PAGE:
[In his poem, the “Isle of Hy-Brasil,” REH brings to life the fabled isle that existed even when the pre-historical islands of Atlantis and Lemuria were still afloat in the Atlantic and Pacific oceans. According to Wikipedia, the isle, also known as Brazil, Hy-Brazil, and several other variants, is steeped in Irish myth. It is a legendary phantom island cloaked in mist, except for one day each seven years when it becomes visible but still unreachable. Similar in myth to that of St. Brendan’s Island (var. Brandon) it is shown as being circular, often with a central strait or river running east-west across its diameter. Despite failure in the attempts to find Hy-Brasil/St. Brendan’s Island, it appeared regularly on maps lying southwest of Galway Bay from 1325 until 1865.]

And there’s a sturdy bireme that sailed to the Holy Land.

The Bireme is a galley type ship with two bank of oars that was especially used by the Greeks and Phoenicians. The ship had a hull of wood and was used for both shipping and naval warfare possibly as early as 350 BC. The two banks of oars provided man-powered propulsion in case of calm waters or for better control in battles. The bronze armored ram on the bow of the ship was designed to be driven deep into an enemy ship. In addition to the small number of crew required, they could hold as many as 45 sailors during combat as well as additional fighting men on the main deck who were ready to board enemy vessels that had been rammed. Top speed was approximately seven knots.[1]

Main masts lifting like a forest of the south,
Beaked prows looming and the scarlet courses furled,
Dim decks heel-marked, warped by rain and drouth,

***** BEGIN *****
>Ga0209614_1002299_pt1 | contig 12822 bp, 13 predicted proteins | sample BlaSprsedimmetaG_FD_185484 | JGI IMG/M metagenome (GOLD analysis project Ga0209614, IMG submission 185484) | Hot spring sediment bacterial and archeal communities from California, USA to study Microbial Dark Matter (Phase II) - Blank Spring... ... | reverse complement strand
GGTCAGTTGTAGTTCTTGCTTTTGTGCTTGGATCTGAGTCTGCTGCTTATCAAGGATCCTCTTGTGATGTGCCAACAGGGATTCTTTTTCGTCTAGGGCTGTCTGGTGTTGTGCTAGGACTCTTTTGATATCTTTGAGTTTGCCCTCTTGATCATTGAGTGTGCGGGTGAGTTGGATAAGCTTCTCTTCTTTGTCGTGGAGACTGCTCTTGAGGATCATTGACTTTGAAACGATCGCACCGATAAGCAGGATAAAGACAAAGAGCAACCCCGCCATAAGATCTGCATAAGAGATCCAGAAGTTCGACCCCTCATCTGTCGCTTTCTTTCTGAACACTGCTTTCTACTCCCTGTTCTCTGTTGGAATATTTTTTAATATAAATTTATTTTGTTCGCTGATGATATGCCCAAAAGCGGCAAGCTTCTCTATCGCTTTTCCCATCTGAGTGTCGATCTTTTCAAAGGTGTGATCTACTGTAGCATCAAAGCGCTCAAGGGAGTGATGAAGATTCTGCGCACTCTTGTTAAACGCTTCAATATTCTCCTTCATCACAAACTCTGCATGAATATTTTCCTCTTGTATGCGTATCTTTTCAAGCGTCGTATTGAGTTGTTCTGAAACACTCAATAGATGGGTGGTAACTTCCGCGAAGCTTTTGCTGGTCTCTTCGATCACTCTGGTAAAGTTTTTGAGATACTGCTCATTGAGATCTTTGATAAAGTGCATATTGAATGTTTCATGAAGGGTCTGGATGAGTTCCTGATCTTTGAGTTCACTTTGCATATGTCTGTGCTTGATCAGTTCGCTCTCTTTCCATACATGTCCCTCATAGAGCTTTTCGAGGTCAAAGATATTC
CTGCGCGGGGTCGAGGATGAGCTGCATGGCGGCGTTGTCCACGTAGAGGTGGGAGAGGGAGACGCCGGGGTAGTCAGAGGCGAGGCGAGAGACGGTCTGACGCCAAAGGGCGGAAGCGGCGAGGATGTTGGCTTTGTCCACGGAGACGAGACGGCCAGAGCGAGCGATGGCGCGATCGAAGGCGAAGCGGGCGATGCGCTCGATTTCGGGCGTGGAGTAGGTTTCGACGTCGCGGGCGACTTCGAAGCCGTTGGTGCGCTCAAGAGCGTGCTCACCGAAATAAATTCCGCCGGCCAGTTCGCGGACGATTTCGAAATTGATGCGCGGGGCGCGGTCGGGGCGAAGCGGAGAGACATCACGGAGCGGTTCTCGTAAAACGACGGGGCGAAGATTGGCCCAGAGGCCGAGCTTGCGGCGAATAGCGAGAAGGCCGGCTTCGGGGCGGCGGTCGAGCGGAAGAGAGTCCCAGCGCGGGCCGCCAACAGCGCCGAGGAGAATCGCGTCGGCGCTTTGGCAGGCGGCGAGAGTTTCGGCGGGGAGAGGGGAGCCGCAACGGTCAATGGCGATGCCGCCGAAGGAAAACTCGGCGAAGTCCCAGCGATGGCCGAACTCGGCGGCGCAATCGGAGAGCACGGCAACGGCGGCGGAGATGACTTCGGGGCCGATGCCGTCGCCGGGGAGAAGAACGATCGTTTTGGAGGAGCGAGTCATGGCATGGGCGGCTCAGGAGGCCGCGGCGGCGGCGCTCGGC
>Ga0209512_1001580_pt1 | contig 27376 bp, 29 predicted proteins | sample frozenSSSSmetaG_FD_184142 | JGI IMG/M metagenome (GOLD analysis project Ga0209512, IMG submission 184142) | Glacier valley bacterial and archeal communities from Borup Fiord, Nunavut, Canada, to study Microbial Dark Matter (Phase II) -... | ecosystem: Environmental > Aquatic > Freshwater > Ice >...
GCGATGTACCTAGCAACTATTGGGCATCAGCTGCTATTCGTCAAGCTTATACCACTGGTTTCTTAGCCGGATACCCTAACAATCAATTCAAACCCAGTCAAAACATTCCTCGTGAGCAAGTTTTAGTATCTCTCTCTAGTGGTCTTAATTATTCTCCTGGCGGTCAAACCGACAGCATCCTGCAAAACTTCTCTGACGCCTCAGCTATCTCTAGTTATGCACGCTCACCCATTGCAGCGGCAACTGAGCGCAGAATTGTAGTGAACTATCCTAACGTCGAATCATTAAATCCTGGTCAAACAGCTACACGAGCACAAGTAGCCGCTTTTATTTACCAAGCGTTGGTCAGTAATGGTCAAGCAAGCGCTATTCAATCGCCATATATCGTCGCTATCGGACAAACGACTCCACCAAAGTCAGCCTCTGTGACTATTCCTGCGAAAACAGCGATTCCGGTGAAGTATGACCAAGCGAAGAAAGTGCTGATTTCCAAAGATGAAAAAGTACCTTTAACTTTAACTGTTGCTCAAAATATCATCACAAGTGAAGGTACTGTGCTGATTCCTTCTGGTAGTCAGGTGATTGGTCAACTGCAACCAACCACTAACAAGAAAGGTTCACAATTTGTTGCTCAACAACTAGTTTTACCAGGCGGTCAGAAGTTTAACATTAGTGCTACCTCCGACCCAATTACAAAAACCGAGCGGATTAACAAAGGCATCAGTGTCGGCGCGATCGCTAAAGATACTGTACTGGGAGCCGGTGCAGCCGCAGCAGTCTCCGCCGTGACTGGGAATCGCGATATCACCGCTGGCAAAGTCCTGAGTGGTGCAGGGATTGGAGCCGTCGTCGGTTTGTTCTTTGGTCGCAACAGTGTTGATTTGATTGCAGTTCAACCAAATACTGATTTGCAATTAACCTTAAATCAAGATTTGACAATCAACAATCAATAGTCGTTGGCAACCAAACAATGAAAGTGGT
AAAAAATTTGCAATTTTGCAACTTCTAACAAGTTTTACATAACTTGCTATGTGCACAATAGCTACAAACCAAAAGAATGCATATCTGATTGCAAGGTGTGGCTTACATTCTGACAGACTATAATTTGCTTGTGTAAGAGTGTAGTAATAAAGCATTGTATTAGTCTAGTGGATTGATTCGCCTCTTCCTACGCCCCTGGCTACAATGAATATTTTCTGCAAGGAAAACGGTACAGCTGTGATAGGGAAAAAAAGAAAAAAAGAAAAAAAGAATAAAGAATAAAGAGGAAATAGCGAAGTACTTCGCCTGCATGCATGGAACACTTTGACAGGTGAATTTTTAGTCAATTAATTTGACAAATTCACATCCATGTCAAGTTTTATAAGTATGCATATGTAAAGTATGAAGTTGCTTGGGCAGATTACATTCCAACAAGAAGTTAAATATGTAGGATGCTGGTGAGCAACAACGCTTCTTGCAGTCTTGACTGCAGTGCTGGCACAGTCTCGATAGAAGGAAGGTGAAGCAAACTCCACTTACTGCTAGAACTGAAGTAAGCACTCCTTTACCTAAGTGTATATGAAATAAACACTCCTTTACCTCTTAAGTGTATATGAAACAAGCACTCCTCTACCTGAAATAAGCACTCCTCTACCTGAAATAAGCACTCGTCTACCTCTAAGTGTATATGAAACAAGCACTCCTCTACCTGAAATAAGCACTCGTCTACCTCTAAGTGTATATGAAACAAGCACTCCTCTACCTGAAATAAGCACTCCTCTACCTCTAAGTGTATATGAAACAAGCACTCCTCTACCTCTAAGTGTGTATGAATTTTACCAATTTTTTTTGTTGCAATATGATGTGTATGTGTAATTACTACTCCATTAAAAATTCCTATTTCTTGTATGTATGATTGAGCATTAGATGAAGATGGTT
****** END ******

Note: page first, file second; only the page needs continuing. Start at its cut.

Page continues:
Rift in the cross-trees, drift of the southern seas;
Dim ships, strong ships, from all about the world.

High ships, proud ships, towering at their poops,
Galleons flaunting their pinnacles of pride,

[See image and full description of the Galleon above]

Battleships and merchantmen and long, lean sloops,

British Ships: Nelson's Division: HMS Victory (Flagship), Temeraire, Neptune, Conqueror, Leviathan, Ajax, Orion, Agamemnon, Minotaur, Spartiate, Euryalus, Britannia, Africa, Naiad, Phoebe, Entreprenante, Sirius and Pickle. Collingwood's Division: HMS Royal Sovereign (Flagship), Belleisle, Mars, Tonnant, Bellerophon, Colossus, Achilles, Polyphemus, Revenge, Swiftsure, Defiance, Thunderer, Prince of Wales, Dreadnought and Defence.
French Ships: Bucentaure (Flagship), Formidable (Flagship), Scipion, Intrepide, Cornelie, Duguay Truin, Mont Blanc, Heros, Furet, Hortense, Neptune, Redoubtable, Indomitable, Fougueux, Pluton, Aigle, Swiftsure, Argonaute, Berwick, Hermione, Themis, Achille and Argus. (It was a musket shot from French ship Redoubtable that mortally wounded Nelson.)
Spanish Ships: Santa Anna (Flagship), Santissima Trinidad (Flagship), Neptuno, Rayo, Santo Augustino, S. Francisco d’Assisi, S. Leandro, S. Juste, Monarca, Algeciras, Bahama, Montanes, S. Juan Nepomucano, Argonauta and Prince de Asturias.

Sailing warships of the 18th and 19th Century carried their main armaments in broadside batteries along the sides. Ships were classified according to the number of guns carried or the number of decks carrying batteries. Nelson’s main force comprised 8 three decker battleships carrying more than 90 guns each. The enormous Spanish ship Santissima Trinidad carried 120 guns and the Santa Anna 112 guns.